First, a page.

Day 2 of Gartner Security & Risk Management Summit 2018 is underway, and the Terranova Team is engaging in thought-provoking dialogues regarding the GDPR.
At present, an important debate is stirring in the EU community at large, including corporations and governmental organizations: Who are data subjects?
Answers vary. Some argue that data subjects consist of persons who reside in the EU. Others emphasize that the concept solely involves EU citizens. Another party stresses that data subjects undeniably involve both EU residents and citizens.
The GDPR has been in effect for a little more than a week now, since May 25, and your business has the responsibility and obligation to secure the information of EU data subjects – whoever they may be.
Article 4.1 of the GDPR provides the following definition:
“Personal data means any information relating to an identified or identifiable natural person (‘data subject’); an identifiable natural person is one who can be identified, directly or indirectly, [via] a name, an identification number, location, an online identifier or to one or more factors specific to the physical, physiological, genetic, mental, economic, cultural or social identity of that natural person.”
Interestingly, the above description struggles to demonstrate what constitutes data subjects, providing ample room for multiple interpretations. Arguably, the single element that is somewhat clear is the concept of “natural persons,” implying that organizations or companies cannot be considered data subjects under the GDPR. However, any further effort to define the notion remains obscure.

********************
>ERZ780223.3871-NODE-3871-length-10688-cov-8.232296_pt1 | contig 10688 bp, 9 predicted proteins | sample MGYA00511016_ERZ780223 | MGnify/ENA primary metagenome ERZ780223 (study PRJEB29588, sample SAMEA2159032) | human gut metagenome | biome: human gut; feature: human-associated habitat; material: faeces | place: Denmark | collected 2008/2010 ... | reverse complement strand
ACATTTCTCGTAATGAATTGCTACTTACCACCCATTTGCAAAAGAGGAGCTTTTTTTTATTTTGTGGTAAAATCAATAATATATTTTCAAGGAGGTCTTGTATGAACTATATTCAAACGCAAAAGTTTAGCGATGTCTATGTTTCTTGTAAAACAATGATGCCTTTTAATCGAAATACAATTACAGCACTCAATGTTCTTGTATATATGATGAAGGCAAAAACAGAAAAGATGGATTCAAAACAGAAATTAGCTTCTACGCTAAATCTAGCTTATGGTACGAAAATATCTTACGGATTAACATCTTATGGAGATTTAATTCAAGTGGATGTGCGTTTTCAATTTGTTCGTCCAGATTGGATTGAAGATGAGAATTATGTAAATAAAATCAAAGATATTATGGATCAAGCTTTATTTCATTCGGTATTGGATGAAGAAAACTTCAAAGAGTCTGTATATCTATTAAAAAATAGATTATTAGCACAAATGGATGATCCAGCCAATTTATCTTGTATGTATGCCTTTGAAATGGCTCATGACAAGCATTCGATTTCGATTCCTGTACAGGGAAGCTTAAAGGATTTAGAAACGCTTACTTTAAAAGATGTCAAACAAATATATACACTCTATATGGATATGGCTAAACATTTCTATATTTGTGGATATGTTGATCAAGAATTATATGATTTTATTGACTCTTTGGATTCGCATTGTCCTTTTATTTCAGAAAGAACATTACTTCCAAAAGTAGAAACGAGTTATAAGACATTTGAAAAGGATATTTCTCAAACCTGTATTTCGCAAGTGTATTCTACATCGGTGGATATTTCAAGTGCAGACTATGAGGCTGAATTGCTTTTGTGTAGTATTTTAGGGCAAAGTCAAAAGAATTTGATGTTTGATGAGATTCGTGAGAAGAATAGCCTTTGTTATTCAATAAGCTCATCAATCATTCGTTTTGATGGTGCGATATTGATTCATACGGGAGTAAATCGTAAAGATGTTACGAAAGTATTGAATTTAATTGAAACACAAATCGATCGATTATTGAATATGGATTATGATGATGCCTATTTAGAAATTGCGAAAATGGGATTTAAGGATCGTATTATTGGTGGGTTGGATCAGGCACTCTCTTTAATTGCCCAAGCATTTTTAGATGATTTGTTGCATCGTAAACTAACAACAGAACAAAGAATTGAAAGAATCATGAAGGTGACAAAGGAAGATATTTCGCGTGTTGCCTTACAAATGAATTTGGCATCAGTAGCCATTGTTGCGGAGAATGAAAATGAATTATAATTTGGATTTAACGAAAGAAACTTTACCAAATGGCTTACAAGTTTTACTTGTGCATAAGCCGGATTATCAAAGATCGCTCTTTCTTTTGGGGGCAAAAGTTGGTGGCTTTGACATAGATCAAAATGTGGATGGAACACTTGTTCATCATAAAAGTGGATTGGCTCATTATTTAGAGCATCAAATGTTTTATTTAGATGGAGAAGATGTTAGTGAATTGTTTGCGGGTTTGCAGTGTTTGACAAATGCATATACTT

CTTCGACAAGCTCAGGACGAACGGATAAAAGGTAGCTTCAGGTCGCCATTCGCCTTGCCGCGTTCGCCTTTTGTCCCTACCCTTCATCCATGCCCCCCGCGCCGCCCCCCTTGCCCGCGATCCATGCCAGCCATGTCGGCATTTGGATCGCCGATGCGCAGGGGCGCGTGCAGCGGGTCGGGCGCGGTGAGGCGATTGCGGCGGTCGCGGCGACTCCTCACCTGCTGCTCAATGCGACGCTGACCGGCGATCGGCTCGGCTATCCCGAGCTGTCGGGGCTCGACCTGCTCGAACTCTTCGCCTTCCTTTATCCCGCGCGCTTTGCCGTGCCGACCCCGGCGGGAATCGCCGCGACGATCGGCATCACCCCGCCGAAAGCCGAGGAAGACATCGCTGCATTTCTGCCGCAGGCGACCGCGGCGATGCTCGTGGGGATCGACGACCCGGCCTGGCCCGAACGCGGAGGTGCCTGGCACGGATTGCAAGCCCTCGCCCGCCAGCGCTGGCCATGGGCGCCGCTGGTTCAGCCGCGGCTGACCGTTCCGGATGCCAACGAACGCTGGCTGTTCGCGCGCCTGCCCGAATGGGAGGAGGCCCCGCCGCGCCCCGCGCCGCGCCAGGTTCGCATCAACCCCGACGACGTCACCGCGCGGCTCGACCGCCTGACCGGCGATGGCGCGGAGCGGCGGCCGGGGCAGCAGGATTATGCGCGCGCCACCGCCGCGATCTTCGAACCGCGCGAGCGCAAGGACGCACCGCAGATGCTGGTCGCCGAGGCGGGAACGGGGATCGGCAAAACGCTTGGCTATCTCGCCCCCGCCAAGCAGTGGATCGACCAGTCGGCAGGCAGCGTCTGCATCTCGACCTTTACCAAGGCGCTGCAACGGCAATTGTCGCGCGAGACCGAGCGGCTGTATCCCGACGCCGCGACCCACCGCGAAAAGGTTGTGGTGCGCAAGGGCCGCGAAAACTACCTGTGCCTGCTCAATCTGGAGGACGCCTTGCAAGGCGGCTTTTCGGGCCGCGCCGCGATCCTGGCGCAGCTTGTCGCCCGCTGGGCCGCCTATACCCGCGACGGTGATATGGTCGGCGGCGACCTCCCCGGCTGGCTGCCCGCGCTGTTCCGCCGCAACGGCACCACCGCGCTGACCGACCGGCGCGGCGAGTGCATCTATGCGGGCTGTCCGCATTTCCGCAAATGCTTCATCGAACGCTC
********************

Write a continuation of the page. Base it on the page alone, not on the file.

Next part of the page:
Are we talking about EU citizens or residents?
Although the GDPR does mention EU citizens, albeit on a single occasion – as it was originally intended to replace of the EU’s Data Protection Directive – it provides neither a supplementary explanation nor a context. Therefore, if the answer is indeed citizens, then we might ask: what is the scope of applicability? If EU citizens are temporarily residing in a non-EU country, are they still covered by the GDPR?
In contrast, if the GDPR involves EU residents, we might ask: what constitutes residents? Are we talking about legal residents or all residents, including temporary residents, such as travelers and international students? Finally, if non-EU residents have their personal data processed within the EU – by purchasing goods and services – are they to be considered data subjects? The degree of interpretation is troublesome.
It is our understanding that this particular debate will continue to stir conflicting arguments across the spectrum of interpretations. Behind closed doors, legal departments, appointed counsels, and Data Protection Officers (DPO) have the responsibility to make sense of the EU legislation and find a common ground.
It is expected that, in the next six months, legislative authorities will decide to modify the original GDPR document with an addendum as to provide supplementary clarifications to the actual definition of ‘data subjects.’
A Question Remains
Why haven’t authorities anticipated this conversation? The GDPR has been in the works for the past two years. Yet, notions like ‘data subjects’ remain obscure. Considering the severity of consequences for non-compliance, the GDPR presents many gray areas that can lead to misinterpretation and misunderstanding – such is the case with ‘data subjects.’ Food for thought!
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